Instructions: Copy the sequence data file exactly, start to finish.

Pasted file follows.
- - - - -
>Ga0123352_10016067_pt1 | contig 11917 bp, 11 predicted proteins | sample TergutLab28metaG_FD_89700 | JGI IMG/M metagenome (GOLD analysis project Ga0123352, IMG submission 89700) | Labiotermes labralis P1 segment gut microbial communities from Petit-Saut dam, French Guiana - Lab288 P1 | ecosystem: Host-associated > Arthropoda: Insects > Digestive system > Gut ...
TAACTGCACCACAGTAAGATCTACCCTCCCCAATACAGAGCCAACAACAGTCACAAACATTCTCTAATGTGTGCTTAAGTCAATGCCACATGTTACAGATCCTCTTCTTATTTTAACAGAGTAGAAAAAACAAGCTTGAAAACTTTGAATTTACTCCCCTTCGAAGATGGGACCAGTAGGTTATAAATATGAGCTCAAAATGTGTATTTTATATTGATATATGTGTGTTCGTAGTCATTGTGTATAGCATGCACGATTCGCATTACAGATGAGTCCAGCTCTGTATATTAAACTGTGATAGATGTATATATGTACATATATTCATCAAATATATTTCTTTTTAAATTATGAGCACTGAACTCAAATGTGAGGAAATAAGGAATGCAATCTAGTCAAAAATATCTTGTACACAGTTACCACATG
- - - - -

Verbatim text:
>Ga0123352_10016067_pt1 | contig 11917 bp, 11 predicted proteins | sample TergutLab28metaG_FD_89700 | JGI IMG/M metagenome (GOLD analysis project Ga0123352, IMG submission 89700) | Labiotermes labralis P1 segment gut microbial communities from Petit-Saut dam, French Guiana - Lab288 P1 | ecosystem: Host-associated > Arthropoda: Insects > Digestive system > Gut ...
TAACTGCACCACAGTAAGATCTACCCTCCCCAATACAGAGCCAACAACAGTCACAAACATTCTCTAATGTGTGCTTAAGTCAATGCCACATGTTACAGATCCTCTTCTTATTTTAACAGAGTAGAAAAAACAAGCTTGAAAACTTTGAATTTACTCCCCTTCGAAGATGGGACCAGTAGGTTATAAATATGAGCTCAAAATGTGTATTTTATATTGATATATGTGTGTTCGTAGTCATTGTGTATAGCATGCACGATTCGCATTACAGATGAGTCCAGCTCTGTATATTAAACTGTGATAGATGTATATATGTACATATATTCATCAAATATATTTCTTTTTAAATTATGAGCACTGAACTCAAATGTGAGGAAATAAGGAATGCAATCTAGTCAAAAATATCTTGTACACAGTTACCACATG